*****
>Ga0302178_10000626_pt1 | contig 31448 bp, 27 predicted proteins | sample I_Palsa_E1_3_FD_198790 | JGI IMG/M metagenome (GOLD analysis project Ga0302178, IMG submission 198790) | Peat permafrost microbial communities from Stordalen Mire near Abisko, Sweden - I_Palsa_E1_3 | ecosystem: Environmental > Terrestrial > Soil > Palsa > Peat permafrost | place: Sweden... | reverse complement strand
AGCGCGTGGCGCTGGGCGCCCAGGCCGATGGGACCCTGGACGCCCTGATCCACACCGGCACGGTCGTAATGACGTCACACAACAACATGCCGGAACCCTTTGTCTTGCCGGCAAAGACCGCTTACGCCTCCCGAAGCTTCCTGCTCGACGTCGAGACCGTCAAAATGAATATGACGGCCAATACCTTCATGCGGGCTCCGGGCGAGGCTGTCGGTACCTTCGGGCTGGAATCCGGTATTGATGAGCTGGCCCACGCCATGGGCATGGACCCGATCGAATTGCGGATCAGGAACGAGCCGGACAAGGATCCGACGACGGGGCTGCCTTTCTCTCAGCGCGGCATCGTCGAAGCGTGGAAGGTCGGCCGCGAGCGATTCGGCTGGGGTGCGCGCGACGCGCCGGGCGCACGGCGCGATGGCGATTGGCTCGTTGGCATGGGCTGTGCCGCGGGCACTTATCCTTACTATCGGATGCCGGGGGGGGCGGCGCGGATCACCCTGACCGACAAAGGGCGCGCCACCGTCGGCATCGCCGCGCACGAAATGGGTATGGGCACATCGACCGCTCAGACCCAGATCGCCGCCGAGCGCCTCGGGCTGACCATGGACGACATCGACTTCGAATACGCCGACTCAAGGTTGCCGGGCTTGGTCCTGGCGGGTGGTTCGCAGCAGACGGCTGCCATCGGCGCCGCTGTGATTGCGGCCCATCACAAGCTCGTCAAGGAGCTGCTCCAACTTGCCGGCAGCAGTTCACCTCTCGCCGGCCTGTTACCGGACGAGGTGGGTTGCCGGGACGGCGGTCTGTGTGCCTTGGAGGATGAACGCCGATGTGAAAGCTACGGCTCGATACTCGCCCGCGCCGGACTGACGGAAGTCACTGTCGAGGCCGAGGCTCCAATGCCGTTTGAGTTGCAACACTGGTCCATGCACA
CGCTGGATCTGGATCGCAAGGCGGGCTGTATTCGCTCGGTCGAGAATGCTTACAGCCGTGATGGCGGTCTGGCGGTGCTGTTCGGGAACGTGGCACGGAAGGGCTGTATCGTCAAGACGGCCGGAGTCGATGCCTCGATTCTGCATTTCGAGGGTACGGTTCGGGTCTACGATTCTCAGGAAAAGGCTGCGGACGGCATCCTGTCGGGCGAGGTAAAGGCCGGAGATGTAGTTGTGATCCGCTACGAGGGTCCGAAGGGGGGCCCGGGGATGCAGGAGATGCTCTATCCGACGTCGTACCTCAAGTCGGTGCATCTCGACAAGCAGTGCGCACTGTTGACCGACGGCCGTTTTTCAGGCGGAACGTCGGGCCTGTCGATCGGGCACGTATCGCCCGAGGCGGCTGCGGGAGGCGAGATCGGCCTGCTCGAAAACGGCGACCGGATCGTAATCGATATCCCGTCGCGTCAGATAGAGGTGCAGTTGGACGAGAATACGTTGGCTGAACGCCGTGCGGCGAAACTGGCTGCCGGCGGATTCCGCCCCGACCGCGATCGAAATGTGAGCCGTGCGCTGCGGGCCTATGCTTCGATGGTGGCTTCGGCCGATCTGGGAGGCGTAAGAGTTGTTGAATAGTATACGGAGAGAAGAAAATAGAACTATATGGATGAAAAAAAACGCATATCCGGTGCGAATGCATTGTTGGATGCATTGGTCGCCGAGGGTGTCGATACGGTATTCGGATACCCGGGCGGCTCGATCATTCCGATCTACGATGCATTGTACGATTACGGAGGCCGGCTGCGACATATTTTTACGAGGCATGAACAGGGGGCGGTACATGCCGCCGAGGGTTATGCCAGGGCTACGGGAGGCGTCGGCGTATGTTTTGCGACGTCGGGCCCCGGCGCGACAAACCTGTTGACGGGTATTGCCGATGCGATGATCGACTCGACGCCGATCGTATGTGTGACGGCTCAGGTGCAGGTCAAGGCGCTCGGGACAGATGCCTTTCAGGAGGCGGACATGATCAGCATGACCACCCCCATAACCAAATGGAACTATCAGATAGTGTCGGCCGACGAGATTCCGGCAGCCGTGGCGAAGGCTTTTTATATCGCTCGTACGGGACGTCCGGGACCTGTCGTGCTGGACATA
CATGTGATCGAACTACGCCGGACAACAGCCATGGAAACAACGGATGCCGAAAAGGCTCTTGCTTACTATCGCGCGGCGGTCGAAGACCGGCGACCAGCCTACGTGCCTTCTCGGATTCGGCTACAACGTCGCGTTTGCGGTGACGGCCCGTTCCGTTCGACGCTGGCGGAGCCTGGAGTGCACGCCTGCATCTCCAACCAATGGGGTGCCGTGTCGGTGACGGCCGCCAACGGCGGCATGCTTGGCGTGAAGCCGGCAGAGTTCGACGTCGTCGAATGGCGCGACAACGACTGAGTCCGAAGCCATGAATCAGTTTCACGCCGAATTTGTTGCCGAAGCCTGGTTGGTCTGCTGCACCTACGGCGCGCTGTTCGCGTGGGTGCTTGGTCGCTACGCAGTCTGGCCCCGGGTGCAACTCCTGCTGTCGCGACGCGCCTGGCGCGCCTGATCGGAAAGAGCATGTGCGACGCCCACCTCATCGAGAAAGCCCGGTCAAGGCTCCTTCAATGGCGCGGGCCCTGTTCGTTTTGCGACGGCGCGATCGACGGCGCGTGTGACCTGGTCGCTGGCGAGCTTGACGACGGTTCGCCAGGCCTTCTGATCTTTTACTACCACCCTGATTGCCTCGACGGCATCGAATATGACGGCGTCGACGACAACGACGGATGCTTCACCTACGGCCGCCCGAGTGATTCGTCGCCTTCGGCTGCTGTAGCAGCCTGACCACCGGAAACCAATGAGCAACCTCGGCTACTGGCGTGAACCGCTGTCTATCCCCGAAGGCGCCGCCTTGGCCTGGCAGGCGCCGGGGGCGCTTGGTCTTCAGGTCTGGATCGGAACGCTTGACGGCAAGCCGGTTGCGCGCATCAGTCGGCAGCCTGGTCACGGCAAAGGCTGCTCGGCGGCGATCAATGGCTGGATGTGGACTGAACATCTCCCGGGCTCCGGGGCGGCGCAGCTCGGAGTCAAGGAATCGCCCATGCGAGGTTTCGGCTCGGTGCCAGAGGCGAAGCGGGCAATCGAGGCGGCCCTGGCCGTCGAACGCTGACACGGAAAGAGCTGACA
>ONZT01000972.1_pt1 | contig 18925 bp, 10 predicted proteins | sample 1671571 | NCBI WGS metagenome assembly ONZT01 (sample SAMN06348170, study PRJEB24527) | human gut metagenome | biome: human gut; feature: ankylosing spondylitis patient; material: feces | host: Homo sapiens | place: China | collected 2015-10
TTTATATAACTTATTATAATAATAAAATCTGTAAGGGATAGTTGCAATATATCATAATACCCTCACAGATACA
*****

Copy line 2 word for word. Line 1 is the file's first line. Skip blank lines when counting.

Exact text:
AGCGCGTGGCGCTGGGCGCCCAGGCCGATGGGACCCTGGACGCCCTGATCCACACCGGCACGGTCGTAATGACGTCACACAACAACATGCCGGAACCCTTTGTCTTGCCGGCAAAGACCGCTTACGCCTCCCGAAGCTTCCTGCTCGACGTCGAGACCGTCAAAATGAATATGACGGCCAATACCTTCATGCGGGCTCCGGGCGAGGCTGTCGGTACCTTCGGGCTGGAATCCGGTATTGATGAGCTGGCCCACGCCATGGGCATGGACCCGATCGAATTGCGGATCAGGAACGAGCCGGACAAGGATCCGACGACGGGGCTGCCTTTCTCTCAGCGCGGCATCGTCGAAGCGTGGAAGGTCGGCCGCGAGCGATTCGGCTGGGGTGCGCGCGACGCGCCGGGCGCACGGCGCGATGGCGATTGGCTCGTTGGCATGGGCTGTGCCGCGGGCACTTATCCTTACTATCGGATGCCGGGGGGGGCGGCGCGGATCACCCTGACCGACAAAGGGCGCGCCACCGTCGGCATCGCCGCGCACGAAATGGGTATGGGCACATCGACCGCTCAGACCCAGATCGCCGCCGAGCGCCTCGGGCTGACCATGGACGACATCGACTTCGAATACGCCGACTCAAGGTTGCCGGGCTTGGTCCTGGCGGGTGGTTCGCAGCAGACGGCTGCCATCGGCGCCGCTGTGATTGCGGCCCATCACAAGCTCGTCAAGGAGCTGCTCCAACTTGCCGGCAGCAGTTCACCTCTCGCCGGCCTGTTACCGGACGAGGTGGGTTGCCGGGACGGCGGTCTGTGTGCCTTGGAGGATGAACGCCGATGTGAAAGCTACGGCTCGATACTCGCCCGCGCCGGACTGACGGAAGTCACTGTCGAGGCCGAGGCTCCAATGCCGTTTGAGTTGCAACACTGGTCCATGCACA